October 10, 2021


Sitting here, looking out the window as I type, the clouds just blew in to cover the brightness of the sun and a strong breeze is picking up. Rain is hanging in the air. The birds are hopping around the freshly-filled feeder, chattering to each other like long lost friends. 

I’ve been trying to flow with the events of this week, visiting my husband in the hospital daily as he recovers from surgery, balancing as best I can the other demands of my work and responsibilities of life. I’ve been moving through it all, keeping most things afloat, but with a sense of detachment. I’m here but my head isn’t engaged. Could be the lack of rest. Could be the shift in circumstances. Could also be that I’m resisting the situation on some level. Understandable, I think. 

Philip once told me that “the beginning of magic is the acceptance of what is.” 

Where does he come up with this stuff? 

Every once in awhile he just opens his mouth and pearls of wisdom fall right out. That was one of those moments. I loved it so much, I jotted it down and pinned it to the vision board in my sanctuary. 

(Note: this is not to imply that pearls of wisdom are always what comes out of him — most of the time it’s either bad dad jokes or details of some obscure article he just read.)

The acceptance of what is implies a type of surrender. 

Surrender to WHAT exactly? 

Surrender to what’s happening around me. 

Surrender to the weirdness in my life this week.

Surrender to my fears and worries and emotional turbulence. 

Surrender to the understanding that sometimes productivity is exhausting and unnecessary.  

Surrender to the incandescent rainbow of blessings that have flowed into my life recently with talented doctors, caring nurses, hospital administration, friends reaching out, gifts and flowers and…yeah. All of that. There has been so much. 

Surrendering to all of it. Surrendering to LIFE with all of its messy, disorganized, crazy, unpredictable events.  

So that’s me right now. In my sanctuary, leaning in, figuring it out. 

The funny and unexpected byproduct of all this surrendering is that what appears out of the depths of letting go is, oddly, love. 

When all of the noise falls away, what’s left shimmering all around me is love and the deepest sense of thankfulness I’ve known. What a gift.  

How and when do you surrender? I’d love to hear. Tell me in the comments below. You know I love great conversations.

Surrendering to love and gratitude,


Logo flourish

4 responses to “Surrender”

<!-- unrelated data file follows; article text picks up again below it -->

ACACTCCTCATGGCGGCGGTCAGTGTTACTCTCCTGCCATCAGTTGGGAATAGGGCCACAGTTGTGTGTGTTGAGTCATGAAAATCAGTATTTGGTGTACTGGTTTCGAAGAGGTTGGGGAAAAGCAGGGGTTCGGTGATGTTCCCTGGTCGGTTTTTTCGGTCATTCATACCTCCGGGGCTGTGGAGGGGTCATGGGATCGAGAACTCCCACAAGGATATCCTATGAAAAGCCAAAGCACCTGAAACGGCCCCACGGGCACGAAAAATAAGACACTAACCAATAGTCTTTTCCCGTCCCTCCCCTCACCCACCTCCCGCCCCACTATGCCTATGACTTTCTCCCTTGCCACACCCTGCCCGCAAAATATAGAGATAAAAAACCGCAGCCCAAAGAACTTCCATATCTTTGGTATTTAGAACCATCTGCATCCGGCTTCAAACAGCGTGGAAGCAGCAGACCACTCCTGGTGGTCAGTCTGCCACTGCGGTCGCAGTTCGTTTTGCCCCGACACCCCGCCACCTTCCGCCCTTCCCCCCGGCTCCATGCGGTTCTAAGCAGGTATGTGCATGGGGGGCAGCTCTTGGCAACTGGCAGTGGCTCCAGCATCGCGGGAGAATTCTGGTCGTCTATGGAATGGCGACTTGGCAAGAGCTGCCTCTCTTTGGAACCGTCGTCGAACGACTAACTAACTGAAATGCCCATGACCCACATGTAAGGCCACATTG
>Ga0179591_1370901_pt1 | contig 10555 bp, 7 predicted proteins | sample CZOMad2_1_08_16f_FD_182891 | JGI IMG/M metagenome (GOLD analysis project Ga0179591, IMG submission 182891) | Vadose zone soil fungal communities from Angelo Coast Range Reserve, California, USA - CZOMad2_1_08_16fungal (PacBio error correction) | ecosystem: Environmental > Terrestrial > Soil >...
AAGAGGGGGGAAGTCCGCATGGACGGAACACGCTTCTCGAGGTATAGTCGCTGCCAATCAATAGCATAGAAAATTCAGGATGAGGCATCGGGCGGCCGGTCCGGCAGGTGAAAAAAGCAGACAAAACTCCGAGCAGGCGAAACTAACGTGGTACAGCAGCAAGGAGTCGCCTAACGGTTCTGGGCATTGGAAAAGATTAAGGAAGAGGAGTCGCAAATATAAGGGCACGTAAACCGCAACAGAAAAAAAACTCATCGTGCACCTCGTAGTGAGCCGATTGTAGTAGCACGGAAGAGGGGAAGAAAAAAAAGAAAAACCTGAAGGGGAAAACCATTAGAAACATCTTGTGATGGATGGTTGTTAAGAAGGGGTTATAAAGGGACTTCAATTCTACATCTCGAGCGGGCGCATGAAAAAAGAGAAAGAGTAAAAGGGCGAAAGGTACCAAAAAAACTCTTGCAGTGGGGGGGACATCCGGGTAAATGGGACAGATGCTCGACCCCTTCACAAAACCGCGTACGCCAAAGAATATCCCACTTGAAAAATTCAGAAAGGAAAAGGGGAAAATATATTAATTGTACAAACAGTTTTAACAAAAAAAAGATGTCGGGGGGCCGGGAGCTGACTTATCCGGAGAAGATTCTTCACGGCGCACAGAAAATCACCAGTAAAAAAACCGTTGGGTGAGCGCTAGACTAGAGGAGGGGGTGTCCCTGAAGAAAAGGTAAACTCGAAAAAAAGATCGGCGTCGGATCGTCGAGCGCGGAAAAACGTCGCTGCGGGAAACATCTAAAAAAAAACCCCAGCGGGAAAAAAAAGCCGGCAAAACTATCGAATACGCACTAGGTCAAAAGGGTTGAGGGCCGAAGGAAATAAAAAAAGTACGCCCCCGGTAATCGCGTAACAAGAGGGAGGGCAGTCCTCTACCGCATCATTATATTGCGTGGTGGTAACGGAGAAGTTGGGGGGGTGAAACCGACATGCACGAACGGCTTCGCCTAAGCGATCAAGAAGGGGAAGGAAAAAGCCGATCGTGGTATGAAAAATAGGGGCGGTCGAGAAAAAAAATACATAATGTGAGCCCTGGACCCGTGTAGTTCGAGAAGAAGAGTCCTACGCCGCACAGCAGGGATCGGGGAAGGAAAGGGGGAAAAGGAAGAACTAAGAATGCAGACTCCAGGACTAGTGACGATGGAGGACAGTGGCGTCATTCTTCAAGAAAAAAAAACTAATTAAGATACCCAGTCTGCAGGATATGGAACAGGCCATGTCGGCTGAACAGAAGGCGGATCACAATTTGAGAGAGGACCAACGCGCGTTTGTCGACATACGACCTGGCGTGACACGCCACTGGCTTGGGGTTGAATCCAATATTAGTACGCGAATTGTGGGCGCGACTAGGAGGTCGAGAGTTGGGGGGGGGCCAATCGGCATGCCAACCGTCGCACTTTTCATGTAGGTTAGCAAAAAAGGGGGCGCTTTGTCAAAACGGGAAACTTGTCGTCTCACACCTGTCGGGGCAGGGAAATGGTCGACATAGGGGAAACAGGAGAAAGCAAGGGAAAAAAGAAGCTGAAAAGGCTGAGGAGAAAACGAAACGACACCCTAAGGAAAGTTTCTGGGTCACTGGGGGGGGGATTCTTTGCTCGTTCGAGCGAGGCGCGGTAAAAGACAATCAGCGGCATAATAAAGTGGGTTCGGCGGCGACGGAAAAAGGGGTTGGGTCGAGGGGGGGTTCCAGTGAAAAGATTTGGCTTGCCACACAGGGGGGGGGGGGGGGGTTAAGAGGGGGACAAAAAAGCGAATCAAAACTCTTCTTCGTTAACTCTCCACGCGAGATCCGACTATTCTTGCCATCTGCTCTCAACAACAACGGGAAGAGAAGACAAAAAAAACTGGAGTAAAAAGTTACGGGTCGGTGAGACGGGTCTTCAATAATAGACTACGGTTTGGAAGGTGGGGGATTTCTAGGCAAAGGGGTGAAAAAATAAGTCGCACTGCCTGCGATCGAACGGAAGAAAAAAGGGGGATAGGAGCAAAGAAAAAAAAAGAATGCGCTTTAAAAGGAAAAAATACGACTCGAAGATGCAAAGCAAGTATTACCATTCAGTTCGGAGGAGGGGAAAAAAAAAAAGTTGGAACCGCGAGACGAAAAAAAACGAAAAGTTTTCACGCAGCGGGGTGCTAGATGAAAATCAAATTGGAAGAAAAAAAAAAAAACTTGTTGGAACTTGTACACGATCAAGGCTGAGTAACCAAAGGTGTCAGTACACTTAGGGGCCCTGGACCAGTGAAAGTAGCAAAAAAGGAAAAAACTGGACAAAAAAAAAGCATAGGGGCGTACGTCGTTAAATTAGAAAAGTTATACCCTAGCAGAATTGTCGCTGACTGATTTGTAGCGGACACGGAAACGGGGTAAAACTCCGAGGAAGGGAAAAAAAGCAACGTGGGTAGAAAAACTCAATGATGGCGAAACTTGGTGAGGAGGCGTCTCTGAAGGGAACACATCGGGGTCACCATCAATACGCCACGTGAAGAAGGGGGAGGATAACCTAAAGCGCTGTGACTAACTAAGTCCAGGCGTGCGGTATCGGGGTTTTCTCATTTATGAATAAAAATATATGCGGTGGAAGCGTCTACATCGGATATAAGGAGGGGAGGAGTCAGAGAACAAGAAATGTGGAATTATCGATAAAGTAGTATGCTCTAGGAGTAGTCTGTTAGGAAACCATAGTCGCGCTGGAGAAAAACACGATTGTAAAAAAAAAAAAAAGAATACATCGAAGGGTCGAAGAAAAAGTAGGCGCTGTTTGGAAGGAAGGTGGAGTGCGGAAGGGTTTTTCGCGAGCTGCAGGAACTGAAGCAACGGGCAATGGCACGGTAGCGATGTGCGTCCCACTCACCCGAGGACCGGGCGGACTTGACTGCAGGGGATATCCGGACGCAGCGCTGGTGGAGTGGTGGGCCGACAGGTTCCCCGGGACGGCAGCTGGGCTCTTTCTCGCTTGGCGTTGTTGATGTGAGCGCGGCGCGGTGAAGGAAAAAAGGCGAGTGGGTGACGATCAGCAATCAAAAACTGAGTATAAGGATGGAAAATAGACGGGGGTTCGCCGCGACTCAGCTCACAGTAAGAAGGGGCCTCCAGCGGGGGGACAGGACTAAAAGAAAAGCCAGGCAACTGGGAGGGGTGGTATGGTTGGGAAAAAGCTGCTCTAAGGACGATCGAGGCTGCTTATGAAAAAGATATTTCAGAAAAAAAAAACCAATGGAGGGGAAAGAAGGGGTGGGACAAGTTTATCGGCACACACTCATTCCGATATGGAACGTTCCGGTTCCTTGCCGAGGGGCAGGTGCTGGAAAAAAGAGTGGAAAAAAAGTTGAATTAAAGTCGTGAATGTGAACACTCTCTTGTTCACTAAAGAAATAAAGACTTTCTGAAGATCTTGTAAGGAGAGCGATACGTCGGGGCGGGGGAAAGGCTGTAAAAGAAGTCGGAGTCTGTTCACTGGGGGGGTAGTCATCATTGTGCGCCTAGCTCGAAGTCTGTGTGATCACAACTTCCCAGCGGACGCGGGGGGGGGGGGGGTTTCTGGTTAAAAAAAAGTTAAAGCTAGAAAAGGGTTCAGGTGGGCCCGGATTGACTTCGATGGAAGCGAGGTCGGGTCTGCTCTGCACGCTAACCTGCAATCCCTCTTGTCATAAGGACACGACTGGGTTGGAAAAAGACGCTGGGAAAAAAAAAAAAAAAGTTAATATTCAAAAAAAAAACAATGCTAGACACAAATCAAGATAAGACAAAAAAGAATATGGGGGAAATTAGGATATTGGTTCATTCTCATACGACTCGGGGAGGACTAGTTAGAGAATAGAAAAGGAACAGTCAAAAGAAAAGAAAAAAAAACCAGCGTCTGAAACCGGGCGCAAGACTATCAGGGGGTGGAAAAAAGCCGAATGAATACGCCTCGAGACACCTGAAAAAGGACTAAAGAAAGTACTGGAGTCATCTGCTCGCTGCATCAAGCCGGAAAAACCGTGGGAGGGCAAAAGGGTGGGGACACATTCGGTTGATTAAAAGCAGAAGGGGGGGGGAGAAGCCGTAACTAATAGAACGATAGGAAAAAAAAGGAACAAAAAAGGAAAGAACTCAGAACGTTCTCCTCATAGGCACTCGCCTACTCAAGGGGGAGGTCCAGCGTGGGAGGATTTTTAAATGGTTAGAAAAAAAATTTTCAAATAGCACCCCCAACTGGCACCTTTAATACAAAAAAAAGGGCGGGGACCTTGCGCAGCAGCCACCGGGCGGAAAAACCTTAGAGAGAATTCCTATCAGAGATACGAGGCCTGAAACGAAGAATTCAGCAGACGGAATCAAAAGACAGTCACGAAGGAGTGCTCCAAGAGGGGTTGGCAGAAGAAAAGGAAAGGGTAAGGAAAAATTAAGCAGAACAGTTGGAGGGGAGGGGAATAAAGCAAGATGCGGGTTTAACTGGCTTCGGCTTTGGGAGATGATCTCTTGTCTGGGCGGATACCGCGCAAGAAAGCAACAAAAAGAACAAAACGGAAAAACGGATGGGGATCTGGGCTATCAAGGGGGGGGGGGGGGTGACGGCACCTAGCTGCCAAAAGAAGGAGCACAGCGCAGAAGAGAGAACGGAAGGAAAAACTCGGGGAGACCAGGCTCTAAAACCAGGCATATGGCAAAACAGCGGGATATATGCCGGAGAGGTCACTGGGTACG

1. Deana says:

    This is an important one! You’ve heard of “let go, let god” and even when we think we are doing that, we aren’t. It takes a pivotal scary i-can’t-fix-this-one event to strip down that ego and let the universe take it over. And it knows what it’s doing. In my most harrowing and vulnerable and most completely numb moments the people around me naturally and organically moved right in with love, compassion, with ideas and distractions, with their time, and all to keep me going. It was the truest love; the best part of friendship, the most valuable thing they had and they were giving it to me – ME! At the darkest time in my life, when everything but breathing was blocked out, the universe showed me grace and reminded me I was never really in control. And never really alone. I didn’t have to have all the bases covered or have it all figured out to receive love, I didn’t even have to ask for the help and guidance, it just showed up like someone broke open my universal piggy bank of love I forgot I even had when my rainy day came.

    I hope that’s somehow remotely relative to your story, but its what your words reminded me off. You’re allowed those moments to just be carried along – the universe will take care of the rest because you’ve made good investments in people too when they needed to be carried along.


  2. Dearest Lisa:
    I’m so pleased Phil is doing well after his complicated surgery…Thank God, Lisa.

    I just learned I have spinal stenosis—Iva the walk with out disabling fatigue. I have to be in a wheel chair full time. I can’t surrender, Lisa. I go to the mailbox in a scooter.
    I’m an artist . I sent you one of my books: The Perfection of Form.
    What can I do? I can’t surrender, Lisa.
    Love& hope,
    Joyce Waddell Bailey

    • Lisa Kahn says:

      Hello Joyce! I loved your book — you are such a gifted artist. I’m so sorry to hear about your diagnosis. By surrender I don’t mean giving up. Never give up. I see the strong, courageous spirit in you that shines through in your thoughtful comment (as in your art). I was thinking more of surrender as a form of simple acceptance so we can find a solid path forward. Keep on shining, Joyce! My best love, Lisa

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